The dating is consistent with The Radiocarbon Analysis Report, University of Toronto, 7 April 1998.
The present figure, Syamatara, 'the granter of all wishes', is seated in lalitasana with her right foot resting on a separate lotus flower. Her right hand is in varadamudra or 'granting wishes' gesture, her left hand holding a lotus. Her ornaments are lavishly inlaid with stones. The red lacquered base is finely painted with a vishvavajra. Interestingly, it is most probably placed on its original base which is equiped with four iron rods to carry the sculpture.
The sacred image shows strong influence of Tibetan Buddhism on Chinese art, which began during the Yuan dynasty (1279-1368). The tradition of its art continued into the Ming and Qing dynasties.
It was during the reign of the Emperor Kangxi (1662-1722) that numerous Tibetan Buddhist monasteries and temples in China itself were founded. Works of art often exhibit both Tibetan and Chinese styles. Kangxi was a devout follower of Tibetan Buddhism, and under his reign vast quantities of lamaist-influenced sculptures and ritual implements were produced. It was during this period that the present sculpture could have been created. Compare the style and decoration found on, for instance, gilt-bronze figures of Amitayus dated to the 17th or 18th centuries. Such an example was sold by Christie's Paris, 7 June 2011, lot 412A.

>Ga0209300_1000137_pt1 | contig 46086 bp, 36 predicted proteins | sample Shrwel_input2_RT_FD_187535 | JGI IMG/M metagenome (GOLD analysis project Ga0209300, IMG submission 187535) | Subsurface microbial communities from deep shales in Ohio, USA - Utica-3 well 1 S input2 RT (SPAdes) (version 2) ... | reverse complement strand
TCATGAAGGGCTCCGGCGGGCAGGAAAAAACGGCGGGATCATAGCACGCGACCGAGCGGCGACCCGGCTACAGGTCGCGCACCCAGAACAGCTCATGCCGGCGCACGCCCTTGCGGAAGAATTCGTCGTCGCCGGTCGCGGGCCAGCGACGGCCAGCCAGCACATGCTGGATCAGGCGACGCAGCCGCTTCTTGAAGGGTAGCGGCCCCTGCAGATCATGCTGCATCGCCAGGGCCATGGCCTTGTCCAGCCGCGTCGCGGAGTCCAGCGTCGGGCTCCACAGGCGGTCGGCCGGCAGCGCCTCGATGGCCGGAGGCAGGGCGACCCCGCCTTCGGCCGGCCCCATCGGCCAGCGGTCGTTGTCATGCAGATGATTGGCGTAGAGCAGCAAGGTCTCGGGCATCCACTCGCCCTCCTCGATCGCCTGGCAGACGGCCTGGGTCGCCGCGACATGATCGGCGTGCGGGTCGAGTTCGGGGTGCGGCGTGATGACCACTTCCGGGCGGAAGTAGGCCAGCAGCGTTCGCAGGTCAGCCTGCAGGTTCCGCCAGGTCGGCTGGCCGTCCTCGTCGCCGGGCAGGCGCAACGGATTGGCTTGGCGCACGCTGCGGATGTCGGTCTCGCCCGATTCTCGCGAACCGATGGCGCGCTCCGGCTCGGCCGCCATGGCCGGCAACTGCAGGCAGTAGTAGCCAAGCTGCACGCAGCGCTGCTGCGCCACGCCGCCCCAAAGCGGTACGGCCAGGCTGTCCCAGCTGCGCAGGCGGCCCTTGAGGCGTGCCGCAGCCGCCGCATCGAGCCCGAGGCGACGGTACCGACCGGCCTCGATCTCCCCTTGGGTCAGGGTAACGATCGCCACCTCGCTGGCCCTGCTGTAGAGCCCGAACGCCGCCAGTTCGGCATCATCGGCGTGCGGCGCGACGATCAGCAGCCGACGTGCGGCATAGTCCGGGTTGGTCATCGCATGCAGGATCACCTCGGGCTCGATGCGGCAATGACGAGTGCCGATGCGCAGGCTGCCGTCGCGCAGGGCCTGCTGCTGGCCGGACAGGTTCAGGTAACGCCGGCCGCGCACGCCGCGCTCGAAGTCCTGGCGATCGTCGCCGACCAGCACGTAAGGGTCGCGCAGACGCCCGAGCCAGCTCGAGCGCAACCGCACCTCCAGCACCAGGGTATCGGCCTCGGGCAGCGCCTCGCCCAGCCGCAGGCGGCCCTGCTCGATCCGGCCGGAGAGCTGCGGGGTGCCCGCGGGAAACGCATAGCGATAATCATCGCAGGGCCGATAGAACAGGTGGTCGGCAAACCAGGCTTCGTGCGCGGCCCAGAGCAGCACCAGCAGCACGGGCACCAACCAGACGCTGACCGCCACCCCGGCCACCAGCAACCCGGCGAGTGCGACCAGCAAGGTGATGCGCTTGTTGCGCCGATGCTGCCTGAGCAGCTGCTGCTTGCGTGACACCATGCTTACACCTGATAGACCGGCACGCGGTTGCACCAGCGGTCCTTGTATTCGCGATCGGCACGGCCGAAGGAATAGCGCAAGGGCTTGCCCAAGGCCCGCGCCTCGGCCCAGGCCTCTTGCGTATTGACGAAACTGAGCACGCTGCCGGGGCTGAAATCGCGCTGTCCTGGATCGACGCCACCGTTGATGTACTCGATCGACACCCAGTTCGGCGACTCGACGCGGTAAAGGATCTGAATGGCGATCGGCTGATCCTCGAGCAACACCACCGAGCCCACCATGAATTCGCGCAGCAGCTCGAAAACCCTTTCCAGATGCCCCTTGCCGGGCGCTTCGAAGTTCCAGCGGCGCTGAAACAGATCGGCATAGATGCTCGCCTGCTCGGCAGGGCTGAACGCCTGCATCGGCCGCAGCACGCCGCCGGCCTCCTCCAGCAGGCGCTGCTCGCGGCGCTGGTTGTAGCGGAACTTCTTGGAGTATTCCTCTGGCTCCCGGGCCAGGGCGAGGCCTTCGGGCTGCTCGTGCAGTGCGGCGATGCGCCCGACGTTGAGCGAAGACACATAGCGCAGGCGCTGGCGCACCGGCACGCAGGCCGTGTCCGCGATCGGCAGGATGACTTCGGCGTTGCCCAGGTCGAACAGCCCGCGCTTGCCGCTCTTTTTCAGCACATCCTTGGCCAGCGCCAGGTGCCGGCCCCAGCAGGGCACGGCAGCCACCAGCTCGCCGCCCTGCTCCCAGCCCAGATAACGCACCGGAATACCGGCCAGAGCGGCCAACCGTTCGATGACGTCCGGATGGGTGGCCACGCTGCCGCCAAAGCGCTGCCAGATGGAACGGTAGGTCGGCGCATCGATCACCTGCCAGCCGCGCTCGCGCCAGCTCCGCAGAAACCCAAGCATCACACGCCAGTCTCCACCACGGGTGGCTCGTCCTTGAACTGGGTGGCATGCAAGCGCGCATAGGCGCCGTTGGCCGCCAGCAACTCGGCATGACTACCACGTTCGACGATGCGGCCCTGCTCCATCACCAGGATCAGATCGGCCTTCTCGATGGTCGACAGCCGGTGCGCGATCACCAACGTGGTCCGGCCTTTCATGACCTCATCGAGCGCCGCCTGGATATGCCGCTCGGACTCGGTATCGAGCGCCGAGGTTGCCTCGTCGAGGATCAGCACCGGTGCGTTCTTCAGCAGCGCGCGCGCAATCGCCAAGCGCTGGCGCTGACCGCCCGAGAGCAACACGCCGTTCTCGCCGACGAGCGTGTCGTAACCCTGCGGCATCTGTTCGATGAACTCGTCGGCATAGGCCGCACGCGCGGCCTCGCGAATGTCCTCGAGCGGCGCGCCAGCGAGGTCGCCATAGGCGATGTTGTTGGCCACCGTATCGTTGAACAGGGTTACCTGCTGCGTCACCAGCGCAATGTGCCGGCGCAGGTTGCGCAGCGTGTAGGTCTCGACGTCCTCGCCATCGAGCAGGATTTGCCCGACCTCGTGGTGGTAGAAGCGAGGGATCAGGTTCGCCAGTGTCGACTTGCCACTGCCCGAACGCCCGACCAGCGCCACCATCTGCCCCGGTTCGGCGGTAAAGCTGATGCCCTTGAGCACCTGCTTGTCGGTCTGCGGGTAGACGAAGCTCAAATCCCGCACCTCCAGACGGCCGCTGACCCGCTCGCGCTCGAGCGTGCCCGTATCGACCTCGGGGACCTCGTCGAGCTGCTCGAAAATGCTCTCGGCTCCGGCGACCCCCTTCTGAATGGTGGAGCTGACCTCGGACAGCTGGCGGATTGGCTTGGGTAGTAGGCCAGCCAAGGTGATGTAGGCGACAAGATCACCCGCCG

The elegance and fine quality of both Syamatara and Amitayus figures with its slightly angular features, the very finely incised floral scrolling on the borders of the robes, and the intricate lotus throne base, over the edge of which flowing scarves trail, are all characteristic of the Buddhist sculptures of the Kangxi reign made in the Tibetan style.